Understanding President Trump’s intentions can be a challenge, especially when his public statements do not always match his Twitter posts. But his obvious efforts to broker a deal with Democrats to legislatively restore the Deferred Action for Childhood Arrivals program are laudatory.
In early morning tweets Thursday, Trump referred to the undocumented children of immigrants as “good, educated and accomplished young people, who have jobs, some serving in the military. ” He said, “They have been in our country for many years through no fault of their own — brought in by parents at young age.”
This is, of course, the essence of the humanitarian crisis that would be created by dismantling DACA without a legislative replacement. It is refreshing to hear such language from the chief executive.
Trump indicated the deal he was brokering with Democratic leaders would include money for “BIG border security.” In a subsequent statement, the president said funding for his border wall “will come later.” But then later he said funding for the wall “is vital.”
Despite the confusion, the movement on this issue is encouraging and worthy of support.
For years, we have urged Republicans and Democrats to come together and broker a compromise allowing for common-sense immigration reforms. That includes the need for a type of guest worker permit allowing legal cross-border migration to perform tasks vital to the U.S. economy. Such a thing also would make it easier to separate those who come here to work and improve their lives from those with criminal intent.
But those efforts consistently stalled over entrenched partisan bickering, fueled by politicians afraid to anger their bases of support. Trump, a maverick in so many ways, apparently has become unafraid to reach across the aisle, judging by the visceral reactions of some Republicans.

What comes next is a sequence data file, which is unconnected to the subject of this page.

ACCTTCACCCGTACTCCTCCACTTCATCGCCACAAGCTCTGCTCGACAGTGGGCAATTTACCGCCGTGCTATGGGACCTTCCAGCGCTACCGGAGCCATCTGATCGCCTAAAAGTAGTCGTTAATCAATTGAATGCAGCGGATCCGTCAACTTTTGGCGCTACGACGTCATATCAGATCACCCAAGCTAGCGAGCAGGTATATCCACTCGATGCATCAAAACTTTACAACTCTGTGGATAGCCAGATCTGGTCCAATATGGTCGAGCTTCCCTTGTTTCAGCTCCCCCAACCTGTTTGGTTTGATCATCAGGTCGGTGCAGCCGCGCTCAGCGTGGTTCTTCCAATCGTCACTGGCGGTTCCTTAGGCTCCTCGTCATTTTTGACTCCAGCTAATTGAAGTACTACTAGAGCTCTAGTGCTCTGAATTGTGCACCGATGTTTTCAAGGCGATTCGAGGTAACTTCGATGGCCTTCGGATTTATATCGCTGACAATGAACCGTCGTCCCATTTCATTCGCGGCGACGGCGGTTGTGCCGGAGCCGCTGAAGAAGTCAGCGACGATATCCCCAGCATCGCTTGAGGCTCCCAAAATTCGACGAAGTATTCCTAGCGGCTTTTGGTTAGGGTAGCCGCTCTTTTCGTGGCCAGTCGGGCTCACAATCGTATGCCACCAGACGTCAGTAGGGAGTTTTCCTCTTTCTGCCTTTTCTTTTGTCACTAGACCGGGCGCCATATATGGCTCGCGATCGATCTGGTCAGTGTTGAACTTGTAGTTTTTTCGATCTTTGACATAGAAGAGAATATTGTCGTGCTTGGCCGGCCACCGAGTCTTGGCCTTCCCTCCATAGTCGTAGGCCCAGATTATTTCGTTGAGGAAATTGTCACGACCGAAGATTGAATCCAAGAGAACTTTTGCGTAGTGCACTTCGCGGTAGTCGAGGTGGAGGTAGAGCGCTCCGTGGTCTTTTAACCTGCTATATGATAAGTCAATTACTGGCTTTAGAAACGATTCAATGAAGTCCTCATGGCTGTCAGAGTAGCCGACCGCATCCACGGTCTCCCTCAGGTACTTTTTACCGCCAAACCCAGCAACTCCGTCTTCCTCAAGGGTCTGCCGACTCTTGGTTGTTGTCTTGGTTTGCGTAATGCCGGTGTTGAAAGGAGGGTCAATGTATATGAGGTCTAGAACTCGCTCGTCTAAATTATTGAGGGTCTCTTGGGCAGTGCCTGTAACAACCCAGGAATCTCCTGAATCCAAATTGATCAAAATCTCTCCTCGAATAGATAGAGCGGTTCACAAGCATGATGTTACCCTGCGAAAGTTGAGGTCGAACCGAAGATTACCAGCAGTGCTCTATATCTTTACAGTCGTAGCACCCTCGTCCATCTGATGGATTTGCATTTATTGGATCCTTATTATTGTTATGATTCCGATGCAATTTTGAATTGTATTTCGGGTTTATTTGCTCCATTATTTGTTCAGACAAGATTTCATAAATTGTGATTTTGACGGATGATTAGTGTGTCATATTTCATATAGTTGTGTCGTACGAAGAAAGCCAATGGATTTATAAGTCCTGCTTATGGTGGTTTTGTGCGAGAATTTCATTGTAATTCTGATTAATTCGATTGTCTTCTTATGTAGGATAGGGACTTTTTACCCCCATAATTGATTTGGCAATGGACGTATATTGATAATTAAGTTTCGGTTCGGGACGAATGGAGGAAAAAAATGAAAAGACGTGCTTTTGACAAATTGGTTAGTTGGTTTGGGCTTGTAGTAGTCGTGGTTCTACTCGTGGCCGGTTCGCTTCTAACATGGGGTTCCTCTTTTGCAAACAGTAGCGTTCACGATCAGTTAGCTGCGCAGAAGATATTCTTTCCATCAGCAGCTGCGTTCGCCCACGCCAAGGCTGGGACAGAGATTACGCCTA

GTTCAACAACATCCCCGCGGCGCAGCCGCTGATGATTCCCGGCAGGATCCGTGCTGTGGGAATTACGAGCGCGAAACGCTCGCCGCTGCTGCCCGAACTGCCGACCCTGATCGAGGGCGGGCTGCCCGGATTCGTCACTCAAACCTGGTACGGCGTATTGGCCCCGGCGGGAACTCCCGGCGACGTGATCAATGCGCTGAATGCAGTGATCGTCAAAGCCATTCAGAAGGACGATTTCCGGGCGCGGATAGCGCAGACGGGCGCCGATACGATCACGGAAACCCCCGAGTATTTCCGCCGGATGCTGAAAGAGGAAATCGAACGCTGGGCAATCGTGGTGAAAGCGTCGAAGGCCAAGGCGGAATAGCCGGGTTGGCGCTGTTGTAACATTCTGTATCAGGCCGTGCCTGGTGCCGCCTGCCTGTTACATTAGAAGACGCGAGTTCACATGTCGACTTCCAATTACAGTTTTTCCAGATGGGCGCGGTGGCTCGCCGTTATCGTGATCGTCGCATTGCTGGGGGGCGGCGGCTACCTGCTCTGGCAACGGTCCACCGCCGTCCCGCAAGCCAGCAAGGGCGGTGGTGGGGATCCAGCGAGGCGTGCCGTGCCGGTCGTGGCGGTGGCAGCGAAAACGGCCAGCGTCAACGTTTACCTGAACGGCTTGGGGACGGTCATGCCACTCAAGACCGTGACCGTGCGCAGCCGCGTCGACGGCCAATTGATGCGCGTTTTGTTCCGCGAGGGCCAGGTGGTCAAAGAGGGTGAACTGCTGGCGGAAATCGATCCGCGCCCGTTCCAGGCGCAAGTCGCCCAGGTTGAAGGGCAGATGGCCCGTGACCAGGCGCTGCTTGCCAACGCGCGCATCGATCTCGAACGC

This is the second such instance in two weeks. Last week, the president brokered a deal with Democrats allowing for a three-month spending plan that avoided a debt-ceiling crisis and kept the government funded.
Maybe the president has grown tired of seeing his plans stall in congressional deadlock. If so, we would urge him to bring leaders of both parties to the White House for regular meetings to discuss compromises on health care reform, tax reform and changes to Social Security and Medicare that would avoid fiscal catastrophe down the road.
Immovable ideologues won’t solve those problems. Neither will entrenched special interests, with their PAC money and lobbyists. But a president motivated to pressure both sides toward compromise could make a difference.
As we noted previously, DACA was a good policy enacted in the wrong manner — namely through an executive order by President Obama. DACA participants are valued members of the American workforce who, in many instances, have known no other language or culture. Some have given their lives in defense of this country.
Utah’s Sen. Orrin Hatch was an early advocate for a legislative solution allowing these residents to participate fully in society. While some Republicans have reacted to Trump’s compromise efforts with revulsion, we hope Hatch becomes a major force for brokering a solution.